The future distribution of wetland birds breeding in Europe validated against observed changes in distribution

Cattle Egret by Jeff and Allison Kew/BTO

Author(s): Soultan, A., Pavón-Jordán, D., Bradter, U., Sandercock, B., Hochachka, W., Johnston, A., Brommer, J., Gaget, E., Keller, V., Knaus, P., Aghababyan, K., Maxhuni, Q., Vintchevski, A., Nagy, K., Raudonikis, L., Balmer, D., Noble, D., Leitão, D., Øien, I.J., Shimmings, P., Sultanov, E., Caffrey, B., Boyla, D., Radišić, Lindström, Å., Velevski, M., Pladevall, C., Brotons, L., Karel, Š., Rajković, D.Z., Chodkiewicz, T., Wilk, T.,. Tibor, S., van Turnhout, C., Foppen, R., Burfield, I., Vikstrøm, T., Mazal, V.D., Eaton, M., Vorisek, P., Lehikoinen, A., Herrando, S., Kuzmenko, T., Bauer, H-G., Kalyakin, M., Voltzit, O., Sjeničić, J. & Pärt, T.

Published: January 2022  

Journal: Environmental Research Letters

Digital Identifier No. (DOI): 10.1088/1748-9326/ac4ebe

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International collaborative research involving BTO has used data collected 30 years apart, during the two European Breeding Bird Altases, to examine range shifts in wetland birds.


Wetland bird species have been declining in population size worldwide as climate warming and land-use change affect their suitable habitats. We used species distribution models (SDMs) to predict changes in range dynamics for 64 non-passerine wetland birds breeding in Europe, including range size, position of centroid, and margins. We fitted the SDMs with data collected for the first European Breeding Bird Atlas (EBBA1) and climate and land-use data to predict distributional changes over a century (the 1970s–2070s). The predicted annual changes were then compared to observed annual changes in range size and range centroid over a time period of 30 years using data from the second European Breeding Bird Atlas (EBBA2). Our models successfully predicted ca. 75% of the 64 bird species to contract their breeding range in the future, while the remaining species (mostly southerly breeding species) were predicted to expand their breeding ranges northward. The northern margins of southerly species and southern margins of northerly species, both, predicted to shift northward. Predicted changes in range size and shifts in range centroids were broadly positively associated with the observed changes, although some species deviated markedly from the predictions. The predicted average shift in core distributions was ca. 5 km/year towards the north (5% Northeast, 45% North, and 40% Northwest), compared to a slower observed average shift of ca. 3.9 km/year. Predicted changes in range centroids were generally larger than observed changes, which suggests that bird distribution changes may lag behind environmental changes leading to "climate debt. We suggest that predictions of SDMs should be viewed as qualitative rather than quantitative outcomes, indicating that care should be taken concerning single species. Still, our results highlight the urgent need for management actions such as wetland creation and restoration to improve wetland birds' resilience to the expected environmental changes in the future.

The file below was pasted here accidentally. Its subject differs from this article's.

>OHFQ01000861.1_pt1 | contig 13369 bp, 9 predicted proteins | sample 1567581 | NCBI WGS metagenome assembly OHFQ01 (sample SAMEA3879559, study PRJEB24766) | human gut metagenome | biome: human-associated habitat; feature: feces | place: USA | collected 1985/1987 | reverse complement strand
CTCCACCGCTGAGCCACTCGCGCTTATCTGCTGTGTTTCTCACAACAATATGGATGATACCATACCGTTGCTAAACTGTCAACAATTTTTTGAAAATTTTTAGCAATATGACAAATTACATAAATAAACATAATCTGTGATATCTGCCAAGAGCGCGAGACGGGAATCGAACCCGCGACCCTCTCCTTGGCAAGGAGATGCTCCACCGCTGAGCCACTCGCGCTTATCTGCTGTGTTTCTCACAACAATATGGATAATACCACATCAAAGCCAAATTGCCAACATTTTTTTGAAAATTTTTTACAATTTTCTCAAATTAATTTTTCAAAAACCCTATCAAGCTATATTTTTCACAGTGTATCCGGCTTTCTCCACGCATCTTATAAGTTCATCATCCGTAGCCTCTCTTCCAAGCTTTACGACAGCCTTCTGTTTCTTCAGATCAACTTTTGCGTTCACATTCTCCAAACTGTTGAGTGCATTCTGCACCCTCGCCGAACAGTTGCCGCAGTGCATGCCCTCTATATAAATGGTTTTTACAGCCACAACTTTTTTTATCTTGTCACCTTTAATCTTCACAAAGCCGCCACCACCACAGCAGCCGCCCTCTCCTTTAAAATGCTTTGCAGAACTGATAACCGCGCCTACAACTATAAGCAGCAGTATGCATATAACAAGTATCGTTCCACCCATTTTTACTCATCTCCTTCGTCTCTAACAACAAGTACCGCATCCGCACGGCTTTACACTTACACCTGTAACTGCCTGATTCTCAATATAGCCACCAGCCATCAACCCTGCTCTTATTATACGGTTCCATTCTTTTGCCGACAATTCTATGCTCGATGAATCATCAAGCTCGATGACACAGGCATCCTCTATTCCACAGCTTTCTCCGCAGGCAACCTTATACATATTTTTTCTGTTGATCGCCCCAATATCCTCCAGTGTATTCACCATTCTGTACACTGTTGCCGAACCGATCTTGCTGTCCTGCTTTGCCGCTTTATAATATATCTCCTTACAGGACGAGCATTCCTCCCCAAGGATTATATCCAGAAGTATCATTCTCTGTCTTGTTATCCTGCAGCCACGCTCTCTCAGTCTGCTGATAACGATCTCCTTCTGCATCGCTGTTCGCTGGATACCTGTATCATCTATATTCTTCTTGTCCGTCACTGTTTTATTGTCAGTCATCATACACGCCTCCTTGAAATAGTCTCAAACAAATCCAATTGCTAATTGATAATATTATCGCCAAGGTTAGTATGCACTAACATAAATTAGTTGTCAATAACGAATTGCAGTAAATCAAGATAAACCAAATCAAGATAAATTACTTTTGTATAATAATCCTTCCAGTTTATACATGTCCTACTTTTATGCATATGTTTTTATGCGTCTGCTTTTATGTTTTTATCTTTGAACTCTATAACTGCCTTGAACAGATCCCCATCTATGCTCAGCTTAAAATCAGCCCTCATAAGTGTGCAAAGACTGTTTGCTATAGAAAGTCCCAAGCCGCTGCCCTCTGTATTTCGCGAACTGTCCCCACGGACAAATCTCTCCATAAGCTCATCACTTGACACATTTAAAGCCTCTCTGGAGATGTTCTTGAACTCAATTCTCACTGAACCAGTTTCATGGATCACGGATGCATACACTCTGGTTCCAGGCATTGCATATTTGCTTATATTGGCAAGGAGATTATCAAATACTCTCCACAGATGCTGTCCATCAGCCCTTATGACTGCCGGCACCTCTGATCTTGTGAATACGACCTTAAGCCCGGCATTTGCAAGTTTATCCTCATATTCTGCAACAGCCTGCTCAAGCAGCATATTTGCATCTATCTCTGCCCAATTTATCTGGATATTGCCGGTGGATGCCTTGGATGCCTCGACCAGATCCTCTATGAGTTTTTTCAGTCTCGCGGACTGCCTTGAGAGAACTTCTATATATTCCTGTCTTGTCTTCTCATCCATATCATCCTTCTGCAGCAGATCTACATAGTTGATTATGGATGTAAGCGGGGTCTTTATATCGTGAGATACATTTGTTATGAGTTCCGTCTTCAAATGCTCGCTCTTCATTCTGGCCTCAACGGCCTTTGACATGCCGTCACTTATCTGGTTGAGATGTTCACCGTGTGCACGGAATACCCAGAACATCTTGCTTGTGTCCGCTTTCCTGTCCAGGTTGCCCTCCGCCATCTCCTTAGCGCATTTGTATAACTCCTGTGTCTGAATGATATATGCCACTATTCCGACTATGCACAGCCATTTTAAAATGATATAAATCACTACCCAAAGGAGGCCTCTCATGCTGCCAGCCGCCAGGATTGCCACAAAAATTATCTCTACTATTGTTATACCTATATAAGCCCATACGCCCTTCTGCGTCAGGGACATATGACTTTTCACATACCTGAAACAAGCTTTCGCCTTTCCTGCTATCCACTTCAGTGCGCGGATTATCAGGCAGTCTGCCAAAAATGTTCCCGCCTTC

We are very grateful to European Bird Census Council (EBCC) and all its contributors and GBIF for providing, curating, and making publicly available occurrence data from the EBBA1. We also acknowledge people and institutions that make public all the environmental data that we used in this research. Thanks to EBBA2 contributors for providing us with their recently published data. We also acknowledge the Scientific Project of the State Order of the Government of Russian Federation to Lomonosov Moscow State University No. 121032300105-0 for participating in EBBA2 data. Our research was funded through the 2017–2018 Belmont Forum and BiodivERsA joint call for research proposals, under the BiodivScen ERA ‐ Net COFUND program, with the following funding organizations: the Academy of Finland (Univ. Turku: 326327, Univ. Helsinki: 326338), the Swedish Research Council (Swedish Univ. Agric. Sci: 2018–02440, Lund Univ.: 2018–02441), the Research Council of Norway (Norwegian Instit. for Nature Res., 295767), and the National Science Foundation (Cornell Univ., ICER-1927646), and we also acknowledge the Swedish Environmental Protection Agency.

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